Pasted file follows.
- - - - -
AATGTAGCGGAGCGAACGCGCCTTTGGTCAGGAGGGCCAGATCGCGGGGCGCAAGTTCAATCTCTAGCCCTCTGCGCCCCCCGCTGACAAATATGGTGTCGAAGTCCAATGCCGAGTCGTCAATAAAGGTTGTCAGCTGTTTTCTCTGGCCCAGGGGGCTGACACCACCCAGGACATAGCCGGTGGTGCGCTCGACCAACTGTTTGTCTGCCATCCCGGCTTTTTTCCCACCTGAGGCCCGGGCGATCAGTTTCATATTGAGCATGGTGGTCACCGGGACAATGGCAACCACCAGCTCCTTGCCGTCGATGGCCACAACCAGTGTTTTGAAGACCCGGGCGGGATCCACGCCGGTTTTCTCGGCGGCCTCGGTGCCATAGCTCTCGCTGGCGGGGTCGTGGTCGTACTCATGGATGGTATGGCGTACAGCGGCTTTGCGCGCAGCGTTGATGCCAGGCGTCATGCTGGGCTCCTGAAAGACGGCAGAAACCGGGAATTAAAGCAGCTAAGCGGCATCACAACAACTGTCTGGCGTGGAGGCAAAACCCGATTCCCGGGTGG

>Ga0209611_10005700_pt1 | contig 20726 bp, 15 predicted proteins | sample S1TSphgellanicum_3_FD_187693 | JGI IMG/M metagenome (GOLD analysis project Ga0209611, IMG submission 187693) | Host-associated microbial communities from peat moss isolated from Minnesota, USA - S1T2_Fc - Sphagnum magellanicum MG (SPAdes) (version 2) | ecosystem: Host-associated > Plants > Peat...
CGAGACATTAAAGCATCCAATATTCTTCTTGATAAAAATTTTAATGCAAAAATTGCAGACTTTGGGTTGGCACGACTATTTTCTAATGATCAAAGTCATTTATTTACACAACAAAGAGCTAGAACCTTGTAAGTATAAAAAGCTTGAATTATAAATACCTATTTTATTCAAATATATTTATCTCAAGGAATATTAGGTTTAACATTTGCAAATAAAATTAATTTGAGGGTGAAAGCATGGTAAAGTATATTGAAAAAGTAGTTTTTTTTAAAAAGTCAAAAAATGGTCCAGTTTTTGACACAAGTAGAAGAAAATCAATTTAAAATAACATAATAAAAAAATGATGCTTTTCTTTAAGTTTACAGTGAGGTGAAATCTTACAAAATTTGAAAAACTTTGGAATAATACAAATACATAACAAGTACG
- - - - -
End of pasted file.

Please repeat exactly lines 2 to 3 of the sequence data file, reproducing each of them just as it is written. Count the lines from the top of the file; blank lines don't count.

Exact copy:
>Ga0209611_10005700_pt1 | contig 20726 bp, 15 predicted proteins | sample S1TSphgellanicum_3_FD_187693 | JGI IMG/M metagenome (GOLD analysis project Ga0209611, IMG submission 187693) | Host-associated microbial communities from peat moss isolated from Minnesota, USA - S1T2_Fc - Sphagnum magellanicum MG (SPAdes) (version 2) | ecosystem: Host-associated > Plants > Peat...
CGAGACATTAAAGCATCCAATATTCTTCTTGATAAAAATTTTAATGCAAAAATTGCAGACTTTGGGTTGGCACGACTATTTTCTAATGATCAAAGTCATTTATTTACACAACAAAGAGCTAGAACCTTGTAAGTATAAAAAGCTTGAATTATAAATACCTATTTTATTCAAATATATTTATCTCAAGGAATATTAGGTTTAACATTTGCAAATAAAATTAATTTGAGGGTGAAAGCATGGTAAAGTATATTGAAAAAGTAGTTTTTTTTAAAAAGTCAAAAAATGGTCCAGTTTTTGACACAAGTAGAAGAAAATCAATTTAAAATAACATAATAAAAAAATGATGCTTTTCTTTAAGTTTACAGTGAGGTGAAATCTTACAAAATTTGAAAAACTTTGGAATAATACAAATACATAACAAGTACG